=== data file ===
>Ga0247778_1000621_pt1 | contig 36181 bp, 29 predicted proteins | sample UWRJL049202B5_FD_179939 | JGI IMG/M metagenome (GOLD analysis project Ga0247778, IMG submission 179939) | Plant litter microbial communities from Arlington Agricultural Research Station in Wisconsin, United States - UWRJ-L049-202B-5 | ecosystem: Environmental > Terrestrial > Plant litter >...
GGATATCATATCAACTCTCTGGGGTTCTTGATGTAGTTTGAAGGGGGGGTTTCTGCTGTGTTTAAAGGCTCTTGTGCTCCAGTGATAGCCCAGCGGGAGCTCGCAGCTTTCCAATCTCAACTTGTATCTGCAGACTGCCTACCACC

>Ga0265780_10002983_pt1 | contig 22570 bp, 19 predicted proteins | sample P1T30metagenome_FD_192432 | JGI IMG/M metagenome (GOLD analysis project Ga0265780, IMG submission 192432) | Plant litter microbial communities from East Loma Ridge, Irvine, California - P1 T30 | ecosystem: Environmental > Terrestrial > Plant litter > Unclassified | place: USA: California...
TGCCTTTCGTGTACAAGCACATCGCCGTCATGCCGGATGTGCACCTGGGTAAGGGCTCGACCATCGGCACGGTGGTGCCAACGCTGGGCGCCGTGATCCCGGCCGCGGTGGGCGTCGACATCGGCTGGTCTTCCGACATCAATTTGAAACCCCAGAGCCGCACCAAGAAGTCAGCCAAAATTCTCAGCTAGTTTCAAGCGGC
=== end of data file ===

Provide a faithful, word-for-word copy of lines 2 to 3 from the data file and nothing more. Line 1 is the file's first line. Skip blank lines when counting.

GGATATCATATCAACTCTCTGGGGTTCTTGATGTAGTTTGAAGGGGGGGTTTCTGCTGTGTTTAAAGGCTCTTGTGCTCCAGTGATAGCCCAGCGGGAGCTCGCAGCTTTCCAATCTCAACTTGTATCTGCAGACTGCCTACCACC

>Ga0265780_10002983_pt1 | contig 22570 bp, 19 predicted proteins | sample P1T30metagenome_FD_192432 | JGI IMG/M metagenome (GOLD analysis project Ga0265780, IMG submission 192432) | Plant litter microbial communities from East Loma Ridge, Irvine, California - P1 T30 | ecosystem: Environmental > Terrestrial > Plant litter > Unclassified | place: USA: California...